While specialist museums and independent foundations are currently working to salvage significant works, the depth of gaming history means video game preservation is a near-impossible task. There’s millions of games to save, and millions more prototypes, concepts and demos that wound up on the cutting floor. Many of those important pieces of gaming history wound up as ‘lost games’ and were promptly forgotten about — until circumstance meant they were found.
As we’ve discovered over the last few decades, all it takes is a single prototype ROM sold in a garage sale or a loose cartridge found in a dump to reveal gaming secrets we’ve never seen before. Sometimes those discoveries end up online, like the recent dumping of Ocarina of Time‘s Space World ’97 demo. Other times, they remain a tantalising secret waiting to be uncovered.
These are the greatest lost game discoveries of the modern era, and how they were finally found.
Star Fox 2 was a ‘lost game’ in development in 1995, during the dying days of the SNES. Despite being fully completed it only released in 2017, as a special bonus for gamers who purchased the Super NES Classic Edition. The 20+ year gap here was down to Nintendo, who chose not to publish the game because it felt the modern gaming landscape had changed too much for Star Fox 2 to be a hit.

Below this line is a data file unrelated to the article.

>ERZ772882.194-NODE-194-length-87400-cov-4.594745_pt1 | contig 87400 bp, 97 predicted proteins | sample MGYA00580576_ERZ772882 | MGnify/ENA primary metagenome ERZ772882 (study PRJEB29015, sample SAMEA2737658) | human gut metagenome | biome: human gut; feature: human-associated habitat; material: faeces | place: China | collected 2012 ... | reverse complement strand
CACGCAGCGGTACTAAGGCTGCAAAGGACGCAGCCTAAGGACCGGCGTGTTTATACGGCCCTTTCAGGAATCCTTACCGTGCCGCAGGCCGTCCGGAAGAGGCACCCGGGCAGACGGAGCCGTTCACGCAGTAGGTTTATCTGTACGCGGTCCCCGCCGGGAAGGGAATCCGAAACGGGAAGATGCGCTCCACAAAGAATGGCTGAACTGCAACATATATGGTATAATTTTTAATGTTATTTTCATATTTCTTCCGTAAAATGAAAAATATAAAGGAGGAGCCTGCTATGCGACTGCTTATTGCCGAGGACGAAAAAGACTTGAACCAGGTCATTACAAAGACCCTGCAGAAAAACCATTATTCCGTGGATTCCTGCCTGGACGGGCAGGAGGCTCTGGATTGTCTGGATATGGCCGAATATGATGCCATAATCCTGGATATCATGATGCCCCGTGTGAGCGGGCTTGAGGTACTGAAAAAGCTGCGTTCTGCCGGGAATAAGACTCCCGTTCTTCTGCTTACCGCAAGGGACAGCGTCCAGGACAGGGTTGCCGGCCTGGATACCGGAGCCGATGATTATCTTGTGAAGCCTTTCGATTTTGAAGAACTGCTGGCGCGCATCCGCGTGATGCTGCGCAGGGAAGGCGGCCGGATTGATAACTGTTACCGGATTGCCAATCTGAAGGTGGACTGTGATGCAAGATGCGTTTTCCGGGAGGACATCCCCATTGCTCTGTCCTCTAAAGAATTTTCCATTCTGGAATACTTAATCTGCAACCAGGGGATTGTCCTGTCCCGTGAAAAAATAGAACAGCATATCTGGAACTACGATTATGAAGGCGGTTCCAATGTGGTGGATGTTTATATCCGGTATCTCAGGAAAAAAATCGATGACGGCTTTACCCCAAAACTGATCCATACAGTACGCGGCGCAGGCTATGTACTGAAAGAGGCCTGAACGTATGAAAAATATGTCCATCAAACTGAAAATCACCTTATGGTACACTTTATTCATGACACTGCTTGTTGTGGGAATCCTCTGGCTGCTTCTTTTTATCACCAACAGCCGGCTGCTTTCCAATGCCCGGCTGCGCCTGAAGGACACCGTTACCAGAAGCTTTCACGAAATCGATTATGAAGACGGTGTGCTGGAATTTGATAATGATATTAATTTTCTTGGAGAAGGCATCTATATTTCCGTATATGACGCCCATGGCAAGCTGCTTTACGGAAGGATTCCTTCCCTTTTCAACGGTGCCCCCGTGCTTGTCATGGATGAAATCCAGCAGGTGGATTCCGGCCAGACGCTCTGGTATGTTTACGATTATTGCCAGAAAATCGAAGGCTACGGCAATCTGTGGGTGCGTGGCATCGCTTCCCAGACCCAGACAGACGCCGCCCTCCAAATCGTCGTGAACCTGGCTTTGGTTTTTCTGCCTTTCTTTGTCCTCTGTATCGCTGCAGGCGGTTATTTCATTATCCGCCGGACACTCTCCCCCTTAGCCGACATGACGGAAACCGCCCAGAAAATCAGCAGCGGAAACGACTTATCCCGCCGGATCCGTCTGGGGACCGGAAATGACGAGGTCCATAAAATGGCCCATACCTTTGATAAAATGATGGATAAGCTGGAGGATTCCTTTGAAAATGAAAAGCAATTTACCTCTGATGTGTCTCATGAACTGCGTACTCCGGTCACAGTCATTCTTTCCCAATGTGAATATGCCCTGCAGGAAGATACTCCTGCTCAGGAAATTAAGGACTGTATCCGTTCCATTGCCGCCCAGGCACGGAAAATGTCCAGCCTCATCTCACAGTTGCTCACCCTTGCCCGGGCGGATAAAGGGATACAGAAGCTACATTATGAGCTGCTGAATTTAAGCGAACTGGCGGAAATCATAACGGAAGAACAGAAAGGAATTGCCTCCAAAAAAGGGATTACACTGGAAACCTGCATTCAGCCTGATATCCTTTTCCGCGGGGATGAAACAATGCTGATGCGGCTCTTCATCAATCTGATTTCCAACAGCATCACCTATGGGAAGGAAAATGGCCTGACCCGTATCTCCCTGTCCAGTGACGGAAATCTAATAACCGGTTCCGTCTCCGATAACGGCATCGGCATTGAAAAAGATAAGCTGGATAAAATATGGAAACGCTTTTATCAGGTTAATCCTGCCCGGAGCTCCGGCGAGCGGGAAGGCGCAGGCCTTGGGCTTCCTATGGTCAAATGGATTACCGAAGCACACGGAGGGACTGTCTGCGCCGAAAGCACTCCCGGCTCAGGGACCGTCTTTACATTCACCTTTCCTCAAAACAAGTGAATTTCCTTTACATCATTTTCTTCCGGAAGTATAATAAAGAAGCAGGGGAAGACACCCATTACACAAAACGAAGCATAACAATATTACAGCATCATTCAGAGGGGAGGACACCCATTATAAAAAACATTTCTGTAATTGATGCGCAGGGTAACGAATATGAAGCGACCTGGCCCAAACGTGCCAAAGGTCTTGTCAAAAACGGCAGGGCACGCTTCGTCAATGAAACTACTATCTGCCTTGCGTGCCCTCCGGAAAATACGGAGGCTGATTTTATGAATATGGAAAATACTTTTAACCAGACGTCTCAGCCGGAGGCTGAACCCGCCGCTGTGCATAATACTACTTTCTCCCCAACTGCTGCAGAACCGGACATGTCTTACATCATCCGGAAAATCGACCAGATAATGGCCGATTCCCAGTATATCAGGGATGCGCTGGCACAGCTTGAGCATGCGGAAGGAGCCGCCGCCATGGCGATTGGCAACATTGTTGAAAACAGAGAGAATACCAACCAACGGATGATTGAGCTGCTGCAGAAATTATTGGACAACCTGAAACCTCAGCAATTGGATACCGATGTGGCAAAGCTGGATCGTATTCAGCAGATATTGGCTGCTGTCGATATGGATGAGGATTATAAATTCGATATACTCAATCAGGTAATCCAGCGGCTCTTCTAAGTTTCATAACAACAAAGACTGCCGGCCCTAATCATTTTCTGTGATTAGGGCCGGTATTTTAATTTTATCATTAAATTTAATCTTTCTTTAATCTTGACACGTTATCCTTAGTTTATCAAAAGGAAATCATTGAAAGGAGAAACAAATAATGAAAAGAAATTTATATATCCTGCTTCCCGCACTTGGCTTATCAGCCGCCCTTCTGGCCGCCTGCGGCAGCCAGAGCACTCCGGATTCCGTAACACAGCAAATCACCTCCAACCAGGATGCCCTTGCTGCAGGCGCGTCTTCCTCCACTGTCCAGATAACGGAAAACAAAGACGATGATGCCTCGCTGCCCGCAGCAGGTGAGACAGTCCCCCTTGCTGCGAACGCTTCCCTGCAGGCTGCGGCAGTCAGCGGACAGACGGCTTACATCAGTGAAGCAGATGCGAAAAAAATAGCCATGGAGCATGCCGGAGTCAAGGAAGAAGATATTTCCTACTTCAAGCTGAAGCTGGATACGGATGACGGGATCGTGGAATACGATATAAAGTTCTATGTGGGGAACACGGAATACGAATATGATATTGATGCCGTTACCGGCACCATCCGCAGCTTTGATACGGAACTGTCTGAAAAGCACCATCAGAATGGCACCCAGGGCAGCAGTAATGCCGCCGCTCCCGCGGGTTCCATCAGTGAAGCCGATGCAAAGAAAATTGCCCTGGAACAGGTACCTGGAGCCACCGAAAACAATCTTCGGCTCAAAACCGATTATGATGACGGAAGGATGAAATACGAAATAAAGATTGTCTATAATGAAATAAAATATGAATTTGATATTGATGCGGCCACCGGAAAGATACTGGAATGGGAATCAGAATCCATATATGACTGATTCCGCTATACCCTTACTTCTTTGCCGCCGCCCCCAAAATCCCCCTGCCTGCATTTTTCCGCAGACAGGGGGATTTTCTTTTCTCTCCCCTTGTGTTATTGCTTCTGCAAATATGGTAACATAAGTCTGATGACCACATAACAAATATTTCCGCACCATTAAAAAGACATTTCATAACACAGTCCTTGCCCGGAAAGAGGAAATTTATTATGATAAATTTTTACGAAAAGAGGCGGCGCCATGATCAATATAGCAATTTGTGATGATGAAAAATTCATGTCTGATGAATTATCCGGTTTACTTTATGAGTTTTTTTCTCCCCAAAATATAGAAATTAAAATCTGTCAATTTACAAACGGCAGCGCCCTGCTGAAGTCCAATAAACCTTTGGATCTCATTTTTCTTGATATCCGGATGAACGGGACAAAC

Thankfully, they reversed this decision and Star Fox fans were finally able to play the game in 2017. (It also came to Nintendo Switch Online in 2019.) Better late than never, we say. Reviews for Star Fox 2 called it fun, innovative and a worthy sequel — meaning audiences in the late 90s likely would’ve loved the game.
While the Star Fox franchise moved on from this adventure, seeing it finally release was an excellent surprise.
Super Mario 64 – 64DD, Luigi, Multiplayer Mode
Sadly much of what we know about Super Mario 64‘s original plans come from the gigaleak which compromised Nintendo’s archives in 2020, but what we did find out was very exciting. According to the data found, Super Mario 64 was planned to have a multiplayer mode, with secondary players taking on the role of Luigi. This was backed up by the actual character model for Luigi, which was found embedded in data from the leak.
The data backed up previous comments made by Shigeru Miyamoto in 2009 which indicated a split-screen mode was originally planned.
Another recent discovery made about the game was that it had a cancelled 64DD version with different audio. Not much else is known about this project, but a video depicting an alleged prototype ROM did surface in 2014.
The fascination behind the game means the search for new Super Mario 64 content will likely continue in the future.